Brookfield targets new rail asset

Rueben HaleThe West Australian

Brookfield Rail has sent shudders through the Wheatbelt as it eyes another logistics asset.

The company, which holds a controversial 49-year lease over the State's freight rail network, would gain control of dominant east-west hauler Pacific National and port assets in WA if it were to take over Asciano Ltd.

In a company statement released to its shareholders, Brookfield said it is engaged in exclusive discussions to acquire Asciano, a large rail and port logistics company operating across Australia.

It said the company valued Asciano's well-established rail and port sector market positions and would be "highly complementary" to its existing rail business.

However, before any potential acquisition could take place, the Australian Competition and Consumer Commission will convene an informal inquiry into the proposed Brookfield bid for the company.

The ACCC has set a date of September 4 for any submissions, with a decision due on October 15.

Brookfield is due to update its merger plans when Asciano releases its results on August 18.

The company owns rail assets in WA, which may raise concerns with Asciano's control of Pacific National, the dominant east-west rail hauler.

The ACCC review comes as the market is still assessing the bid and another party is known to have entered the race for control, but there is plenty of speculation about alternative bids once Brookfield has completed its due diligence.

Last year, Brookfield managed an across-the-board 4 per cent increase in profits on its rail business, with solid gains in not only CBH grain volumes but also increases in its iron ore and alumina haulage.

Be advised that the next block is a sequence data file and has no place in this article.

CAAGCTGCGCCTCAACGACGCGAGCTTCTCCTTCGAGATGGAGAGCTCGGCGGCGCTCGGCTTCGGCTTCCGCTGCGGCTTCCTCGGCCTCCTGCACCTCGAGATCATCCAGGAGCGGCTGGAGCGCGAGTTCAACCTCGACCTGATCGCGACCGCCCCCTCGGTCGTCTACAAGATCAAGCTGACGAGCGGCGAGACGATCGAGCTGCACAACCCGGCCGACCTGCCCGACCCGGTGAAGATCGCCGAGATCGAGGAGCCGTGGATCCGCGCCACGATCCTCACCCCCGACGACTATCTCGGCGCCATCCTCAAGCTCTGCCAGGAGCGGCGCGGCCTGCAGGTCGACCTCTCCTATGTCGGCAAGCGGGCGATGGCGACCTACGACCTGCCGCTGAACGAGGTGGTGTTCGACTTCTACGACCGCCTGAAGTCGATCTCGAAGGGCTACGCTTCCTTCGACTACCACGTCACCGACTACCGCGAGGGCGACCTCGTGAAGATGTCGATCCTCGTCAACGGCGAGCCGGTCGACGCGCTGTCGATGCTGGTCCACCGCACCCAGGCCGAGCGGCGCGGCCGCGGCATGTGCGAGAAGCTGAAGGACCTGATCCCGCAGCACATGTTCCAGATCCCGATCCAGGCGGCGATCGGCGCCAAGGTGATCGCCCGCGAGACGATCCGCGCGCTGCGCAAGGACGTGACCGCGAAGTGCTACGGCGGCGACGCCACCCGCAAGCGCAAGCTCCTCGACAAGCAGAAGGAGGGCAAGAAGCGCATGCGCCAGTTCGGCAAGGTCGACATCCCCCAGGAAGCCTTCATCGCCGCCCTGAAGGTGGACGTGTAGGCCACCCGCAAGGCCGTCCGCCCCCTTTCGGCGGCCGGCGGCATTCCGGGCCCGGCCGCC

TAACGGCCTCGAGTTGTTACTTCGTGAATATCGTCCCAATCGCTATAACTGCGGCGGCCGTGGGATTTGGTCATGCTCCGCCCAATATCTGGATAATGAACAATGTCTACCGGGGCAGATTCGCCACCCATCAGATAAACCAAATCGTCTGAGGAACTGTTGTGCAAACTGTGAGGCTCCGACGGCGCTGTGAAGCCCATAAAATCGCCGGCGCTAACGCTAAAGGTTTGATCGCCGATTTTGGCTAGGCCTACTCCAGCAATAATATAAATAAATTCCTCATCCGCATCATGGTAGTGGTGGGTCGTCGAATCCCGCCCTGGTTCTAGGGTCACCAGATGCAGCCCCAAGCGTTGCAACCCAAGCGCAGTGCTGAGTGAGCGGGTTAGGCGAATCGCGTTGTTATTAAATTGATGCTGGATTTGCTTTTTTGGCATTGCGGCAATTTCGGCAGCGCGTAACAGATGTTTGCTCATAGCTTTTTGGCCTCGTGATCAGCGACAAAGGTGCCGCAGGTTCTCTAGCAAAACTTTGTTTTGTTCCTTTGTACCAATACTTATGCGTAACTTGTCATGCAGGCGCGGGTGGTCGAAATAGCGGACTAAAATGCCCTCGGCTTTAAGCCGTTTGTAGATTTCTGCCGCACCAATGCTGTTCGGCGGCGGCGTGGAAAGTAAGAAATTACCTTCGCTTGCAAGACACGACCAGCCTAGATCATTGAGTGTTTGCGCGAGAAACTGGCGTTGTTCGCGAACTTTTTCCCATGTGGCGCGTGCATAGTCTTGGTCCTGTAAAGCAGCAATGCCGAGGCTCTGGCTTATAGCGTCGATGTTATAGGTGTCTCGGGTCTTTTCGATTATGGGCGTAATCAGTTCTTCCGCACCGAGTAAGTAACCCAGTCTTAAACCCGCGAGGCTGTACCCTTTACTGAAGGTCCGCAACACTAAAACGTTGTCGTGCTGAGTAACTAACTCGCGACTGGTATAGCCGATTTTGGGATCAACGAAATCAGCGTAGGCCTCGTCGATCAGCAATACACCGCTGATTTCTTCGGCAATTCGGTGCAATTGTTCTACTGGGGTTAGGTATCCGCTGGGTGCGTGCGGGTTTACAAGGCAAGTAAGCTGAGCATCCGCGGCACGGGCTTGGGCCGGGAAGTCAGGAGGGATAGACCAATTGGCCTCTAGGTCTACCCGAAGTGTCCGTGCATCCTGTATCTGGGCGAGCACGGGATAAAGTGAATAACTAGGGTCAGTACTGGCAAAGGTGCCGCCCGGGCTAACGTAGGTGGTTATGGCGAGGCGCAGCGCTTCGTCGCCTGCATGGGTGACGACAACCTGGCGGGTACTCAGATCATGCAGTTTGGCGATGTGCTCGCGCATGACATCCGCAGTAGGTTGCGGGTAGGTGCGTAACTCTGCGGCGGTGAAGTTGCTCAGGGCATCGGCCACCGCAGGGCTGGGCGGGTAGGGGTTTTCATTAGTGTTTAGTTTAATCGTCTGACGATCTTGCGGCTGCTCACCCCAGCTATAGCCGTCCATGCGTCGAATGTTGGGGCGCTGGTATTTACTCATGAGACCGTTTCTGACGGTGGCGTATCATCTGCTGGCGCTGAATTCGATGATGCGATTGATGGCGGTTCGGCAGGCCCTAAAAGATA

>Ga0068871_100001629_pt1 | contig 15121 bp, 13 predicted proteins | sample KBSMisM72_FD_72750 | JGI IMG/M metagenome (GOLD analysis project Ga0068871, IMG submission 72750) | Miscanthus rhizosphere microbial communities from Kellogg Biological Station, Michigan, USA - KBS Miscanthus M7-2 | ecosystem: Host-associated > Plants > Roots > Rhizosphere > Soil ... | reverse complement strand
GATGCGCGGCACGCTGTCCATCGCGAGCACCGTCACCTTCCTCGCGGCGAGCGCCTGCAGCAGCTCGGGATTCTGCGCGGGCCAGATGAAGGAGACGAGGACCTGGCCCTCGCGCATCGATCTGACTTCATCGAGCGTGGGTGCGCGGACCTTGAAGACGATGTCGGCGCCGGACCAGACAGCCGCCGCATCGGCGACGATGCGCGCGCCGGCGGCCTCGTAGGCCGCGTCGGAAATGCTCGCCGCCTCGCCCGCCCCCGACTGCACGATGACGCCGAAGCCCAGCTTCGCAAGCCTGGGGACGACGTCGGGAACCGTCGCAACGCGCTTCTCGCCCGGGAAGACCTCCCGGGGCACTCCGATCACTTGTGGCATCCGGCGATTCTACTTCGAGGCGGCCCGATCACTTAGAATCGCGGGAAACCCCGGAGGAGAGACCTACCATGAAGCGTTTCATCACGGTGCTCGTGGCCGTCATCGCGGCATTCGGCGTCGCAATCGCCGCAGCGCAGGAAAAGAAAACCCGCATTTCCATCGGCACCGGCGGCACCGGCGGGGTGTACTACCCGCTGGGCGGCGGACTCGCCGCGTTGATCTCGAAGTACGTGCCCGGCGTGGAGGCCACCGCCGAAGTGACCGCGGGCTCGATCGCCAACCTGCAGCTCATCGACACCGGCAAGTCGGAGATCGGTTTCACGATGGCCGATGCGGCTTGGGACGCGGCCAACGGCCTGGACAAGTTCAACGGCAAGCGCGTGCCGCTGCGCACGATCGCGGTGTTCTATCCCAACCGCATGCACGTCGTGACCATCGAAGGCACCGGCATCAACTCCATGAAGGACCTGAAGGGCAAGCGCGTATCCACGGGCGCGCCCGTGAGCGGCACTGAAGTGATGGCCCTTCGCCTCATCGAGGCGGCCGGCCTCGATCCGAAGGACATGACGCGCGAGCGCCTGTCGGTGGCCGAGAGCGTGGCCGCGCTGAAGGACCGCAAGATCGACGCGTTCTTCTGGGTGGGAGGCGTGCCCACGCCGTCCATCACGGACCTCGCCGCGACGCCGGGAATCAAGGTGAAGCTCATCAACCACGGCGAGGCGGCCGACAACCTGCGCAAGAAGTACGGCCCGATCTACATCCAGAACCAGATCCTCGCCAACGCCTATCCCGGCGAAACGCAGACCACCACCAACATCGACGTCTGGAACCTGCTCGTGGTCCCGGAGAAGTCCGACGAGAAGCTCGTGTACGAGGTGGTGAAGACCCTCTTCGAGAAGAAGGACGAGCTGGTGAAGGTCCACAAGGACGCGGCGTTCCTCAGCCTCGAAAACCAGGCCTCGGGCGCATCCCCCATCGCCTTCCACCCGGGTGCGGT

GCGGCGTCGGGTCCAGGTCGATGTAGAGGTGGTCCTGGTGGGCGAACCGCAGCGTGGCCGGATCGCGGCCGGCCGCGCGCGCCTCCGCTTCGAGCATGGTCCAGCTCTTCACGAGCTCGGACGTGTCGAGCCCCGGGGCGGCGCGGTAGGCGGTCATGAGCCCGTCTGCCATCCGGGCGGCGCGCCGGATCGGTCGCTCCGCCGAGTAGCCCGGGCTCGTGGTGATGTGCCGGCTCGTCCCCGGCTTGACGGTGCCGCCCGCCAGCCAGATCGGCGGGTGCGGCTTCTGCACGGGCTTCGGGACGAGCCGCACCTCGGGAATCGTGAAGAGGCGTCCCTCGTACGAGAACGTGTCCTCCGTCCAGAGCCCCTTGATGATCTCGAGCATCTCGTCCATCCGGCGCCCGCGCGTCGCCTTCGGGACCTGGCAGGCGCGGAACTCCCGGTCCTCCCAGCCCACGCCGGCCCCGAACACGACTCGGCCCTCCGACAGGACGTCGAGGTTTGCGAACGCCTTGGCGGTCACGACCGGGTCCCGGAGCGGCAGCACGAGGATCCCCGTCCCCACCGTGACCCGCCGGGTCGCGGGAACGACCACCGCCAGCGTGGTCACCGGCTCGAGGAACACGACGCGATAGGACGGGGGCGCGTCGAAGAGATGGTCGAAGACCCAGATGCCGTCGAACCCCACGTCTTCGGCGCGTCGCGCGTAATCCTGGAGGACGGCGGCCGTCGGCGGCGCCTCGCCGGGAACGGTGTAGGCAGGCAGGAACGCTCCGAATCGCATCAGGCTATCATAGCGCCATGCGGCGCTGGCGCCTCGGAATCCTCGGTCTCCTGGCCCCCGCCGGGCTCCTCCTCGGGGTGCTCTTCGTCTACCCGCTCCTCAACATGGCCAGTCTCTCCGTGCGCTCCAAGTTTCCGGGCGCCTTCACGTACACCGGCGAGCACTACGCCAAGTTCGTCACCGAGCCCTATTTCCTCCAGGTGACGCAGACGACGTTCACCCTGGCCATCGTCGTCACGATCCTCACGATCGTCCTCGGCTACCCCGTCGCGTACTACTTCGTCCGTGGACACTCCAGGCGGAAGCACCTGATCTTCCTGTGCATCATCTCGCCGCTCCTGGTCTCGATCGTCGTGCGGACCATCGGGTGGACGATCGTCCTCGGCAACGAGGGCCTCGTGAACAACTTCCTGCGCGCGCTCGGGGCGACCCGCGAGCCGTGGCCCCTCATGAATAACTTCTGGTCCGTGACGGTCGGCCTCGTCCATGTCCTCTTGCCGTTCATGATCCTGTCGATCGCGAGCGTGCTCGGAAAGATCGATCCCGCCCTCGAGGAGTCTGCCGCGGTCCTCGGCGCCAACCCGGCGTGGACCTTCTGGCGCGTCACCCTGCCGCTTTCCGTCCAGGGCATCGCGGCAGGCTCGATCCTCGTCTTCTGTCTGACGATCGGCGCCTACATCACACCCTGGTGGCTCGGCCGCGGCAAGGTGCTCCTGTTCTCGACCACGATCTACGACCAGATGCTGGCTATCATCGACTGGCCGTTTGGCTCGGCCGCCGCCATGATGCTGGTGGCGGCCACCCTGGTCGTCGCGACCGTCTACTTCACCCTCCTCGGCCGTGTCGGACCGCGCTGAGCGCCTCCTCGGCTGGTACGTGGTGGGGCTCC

But many Wheatbelt growers remain furious at Brookfield's monopolistic position on the State's grain freight network, which has been blamed for rail access fees up to four times the rate of the Eastern States' and the closure of Tier 3 lines last year.

Brookfield is involved in a drawn-out dispute with CBH over charges it has imposed on the grain giant for access to the rail network on behalf of its 4200 growers, with the Canadian-based infrastructure company planning to increase rates for long-term access when the current extended access agreement ends on December 31.

The industry is concerned that if Brookfield took control of the company, combined with its 49-year lease of the State's grain freight network, WA would be unable to compete internationally.

WAFarmers president Dale Park said the State's growers already had experience of Brookfield exploiting a monopoly.

"This situation will mean a return to the days when CBH did not provide a rail service because they may end up competing with a Brookfield-owned above-rail provider with absolutely no transparency requirements to declare what that provider is being charged in access fees," he said.

"This will mean rail will go back to the days before CBH, when the cost of carting grain on rail was almost equivalent to the cost of carting it by road and we'll see many more than thousands of grain trucks on our crumbling Wheatbelt roads, in addition to the extra thousands already as a result of the Tier 3 closures last year."

Mr Park said he welcomed the ACCC inquiry into Brookfield's latest acquisition plans.

"The industry applauds this inquiry but this commission should have done more sooner to look into Brookfield's anti-competitive stranglehold of the WA rail freight network," he said.

Quairading grower Haydyn Richards said the thought of Brookfield owning another logistic asset did not sit comfortably with farmers.

"This potential purchase is a worry for farmers who don't know what their grain price or what this year's yield is going to be, and the only thing they know for certain is they will be paying much more to cart their grain on rail this harvest," he said.

"It's just wrong the State's industry is being held to ransom by a foreign-owned, profit-driven superannuation investment company."

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